It was morning soon enough, and a fine one, though cold, and Volkavich woke and dressed himself at his mirror. He went to the pantry and found bread and jam and so ate it. He took up his walking stick and put on his hat and went to work. None commented on his appearance. It is a rare thing to do so when a man doesn’t look anymore like he is falling apart. The other men at his employment remarked one to another that Old Volkavich must have hired himself new servants at last.

“They must not be from these parts,” some added to one another. It became a whispered joke that day, that Volkavich had hired foreigners, as no local would stake his skin in that house.

Volkavich came home, indifferent to all of this, so used to how things had been, and he dined on a supper left ready for him, and drank from a tea service as he did every evening, and at last considered he ought to remember who was still here. He went to his study to look into his ledgers.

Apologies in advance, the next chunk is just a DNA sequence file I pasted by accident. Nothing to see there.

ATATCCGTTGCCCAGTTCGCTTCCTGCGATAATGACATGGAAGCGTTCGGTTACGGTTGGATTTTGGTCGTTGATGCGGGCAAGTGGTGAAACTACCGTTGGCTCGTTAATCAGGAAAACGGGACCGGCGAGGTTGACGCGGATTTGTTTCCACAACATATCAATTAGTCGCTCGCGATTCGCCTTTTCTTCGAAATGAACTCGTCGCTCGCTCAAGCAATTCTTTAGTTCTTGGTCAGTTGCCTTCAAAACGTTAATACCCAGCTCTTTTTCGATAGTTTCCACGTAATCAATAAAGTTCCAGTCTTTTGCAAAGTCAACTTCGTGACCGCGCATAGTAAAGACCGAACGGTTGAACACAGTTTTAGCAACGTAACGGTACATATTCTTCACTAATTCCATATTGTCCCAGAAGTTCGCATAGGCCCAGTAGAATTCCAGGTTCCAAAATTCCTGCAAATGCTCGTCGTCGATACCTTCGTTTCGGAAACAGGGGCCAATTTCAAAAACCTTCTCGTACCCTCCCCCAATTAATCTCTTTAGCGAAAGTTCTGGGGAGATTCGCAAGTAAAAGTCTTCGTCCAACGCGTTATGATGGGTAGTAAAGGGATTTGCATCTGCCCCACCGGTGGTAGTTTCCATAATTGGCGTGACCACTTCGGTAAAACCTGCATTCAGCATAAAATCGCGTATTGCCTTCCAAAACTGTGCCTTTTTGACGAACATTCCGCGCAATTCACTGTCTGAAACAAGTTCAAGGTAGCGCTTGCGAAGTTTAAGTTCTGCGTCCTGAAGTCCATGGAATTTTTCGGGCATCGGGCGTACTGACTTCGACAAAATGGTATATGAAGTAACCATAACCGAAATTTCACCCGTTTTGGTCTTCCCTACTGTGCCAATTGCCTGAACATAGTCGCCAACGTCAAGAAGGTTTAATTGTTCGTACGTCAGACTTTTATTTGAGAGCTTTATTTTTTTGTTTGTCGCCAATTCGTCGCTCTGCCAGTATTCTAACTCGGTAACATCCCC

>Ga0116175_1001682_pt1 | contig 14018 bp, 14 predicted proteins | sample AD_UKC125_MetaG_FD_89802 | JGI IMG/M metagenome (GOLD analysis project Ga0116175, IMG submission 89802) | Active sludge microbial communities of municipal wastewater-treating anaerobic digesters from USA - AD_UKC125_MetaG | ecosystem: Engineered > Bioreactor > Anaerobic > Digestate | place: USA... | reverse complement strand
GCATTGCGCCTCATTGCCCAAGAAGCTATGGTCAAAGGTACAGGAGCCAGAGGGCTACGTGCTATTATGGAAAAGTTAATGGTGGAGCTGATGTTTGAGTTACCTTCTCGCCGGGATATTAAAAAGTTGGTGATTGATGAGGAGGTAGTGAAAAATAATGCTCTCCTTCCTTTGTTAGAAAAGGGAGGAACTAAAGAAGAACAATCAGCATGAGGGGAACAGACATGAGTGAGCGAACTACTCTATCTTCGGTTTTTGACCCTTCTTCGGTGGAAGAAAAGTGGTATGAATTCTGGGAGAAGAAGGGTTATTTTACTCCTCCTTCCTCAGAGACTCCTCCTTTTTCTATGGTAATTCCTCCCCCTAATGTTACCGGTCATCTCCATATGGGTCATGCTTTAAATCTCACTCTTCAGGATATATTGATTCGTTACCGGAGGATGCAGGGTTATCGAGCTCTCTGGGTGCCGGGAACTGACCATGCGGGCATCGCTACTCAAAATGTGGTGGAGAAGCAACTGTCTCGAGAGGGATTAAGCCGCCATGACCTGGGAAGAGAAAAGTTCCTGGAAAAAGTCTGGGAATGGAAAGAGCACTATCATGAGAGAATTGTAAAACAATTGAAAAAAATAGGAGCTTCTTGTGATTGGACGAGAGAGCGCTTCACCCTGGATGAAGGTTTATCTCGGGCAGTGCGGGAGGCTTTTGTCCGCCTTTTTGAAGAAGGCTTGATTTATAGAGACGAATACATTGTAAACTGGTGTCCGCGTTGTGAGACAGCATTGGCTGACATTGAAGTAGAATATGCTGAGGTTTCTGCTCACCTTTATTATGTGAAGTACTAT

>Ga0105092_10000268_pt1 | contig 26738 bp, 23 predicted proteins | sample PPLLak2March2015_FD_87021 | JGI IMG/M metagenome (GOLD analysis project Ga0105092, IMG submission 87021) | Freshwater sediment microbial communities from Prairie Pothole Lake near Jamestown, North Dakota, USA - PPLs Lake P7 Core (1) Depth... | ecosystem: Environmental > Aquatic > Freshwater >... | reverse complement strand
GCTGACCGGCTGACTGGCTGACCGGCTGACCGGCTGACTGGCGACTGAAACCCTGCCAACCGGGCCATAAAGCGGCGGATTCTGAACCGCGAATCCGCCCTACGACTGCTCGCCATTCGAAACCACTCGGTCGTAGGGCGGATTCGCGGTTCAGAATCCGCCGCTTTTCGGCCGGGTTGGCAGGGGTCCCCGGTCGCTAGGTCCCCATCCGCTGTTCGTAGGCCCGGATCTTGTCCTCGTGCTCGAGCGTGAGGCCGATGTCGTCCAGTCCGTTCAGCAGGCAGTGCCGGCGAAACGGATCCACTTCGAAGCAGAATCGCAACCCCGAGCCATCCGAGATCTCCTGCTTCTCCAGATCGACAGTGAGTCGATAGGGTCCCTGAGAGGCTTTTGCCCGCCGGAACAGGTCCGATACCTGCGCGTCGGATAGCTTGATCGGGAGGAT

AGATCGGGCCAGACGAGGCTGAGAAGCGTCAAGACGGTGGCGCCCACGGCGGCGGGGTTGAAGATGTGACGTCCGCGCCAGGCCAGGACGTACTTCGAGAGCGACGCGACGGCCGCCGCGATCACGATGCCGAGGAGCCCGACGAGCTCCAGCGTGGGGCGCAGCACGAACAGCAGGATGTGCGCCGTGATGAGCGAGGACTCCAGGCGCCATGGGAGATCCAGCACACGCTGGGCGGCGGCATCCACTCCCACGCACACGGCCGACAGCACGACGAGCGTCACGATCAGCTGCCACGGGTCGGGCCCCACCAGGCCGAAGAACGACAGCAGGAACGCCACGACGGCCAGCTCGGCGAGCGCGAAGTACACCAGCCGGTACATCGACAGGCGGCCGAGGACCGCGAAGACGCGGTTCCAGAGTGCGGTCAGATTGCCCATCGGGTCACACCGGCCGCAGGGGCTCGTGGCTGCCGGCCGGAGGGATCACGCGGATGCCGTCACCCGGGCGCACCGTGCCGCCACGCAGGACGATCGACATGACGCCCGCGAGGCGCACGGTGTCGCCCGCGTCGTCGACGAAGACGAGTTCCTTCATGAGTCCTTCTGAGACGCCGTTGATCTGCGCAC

Turning page after page, however, he soon realized that all his affairs were out of order. His accountant had left off tending his investments. His wife had kept the private accounts and she, too, was gone and her records blank.  There was none to order for the cook, and no cook to prepare what was ordered. The launderer had not been billed. No housework was accounted for.

It was nearing midnight, and Volkavich was at the end of these books of black and red ink when he noticed a strange thing about the rug in front of the hearth of the study. There was a stain on it, very dark. It spread quickly and then stopped suddenly, and the shape it made was very much the shape the blood had made beneath poor Orin the night he had been beaten into his grave.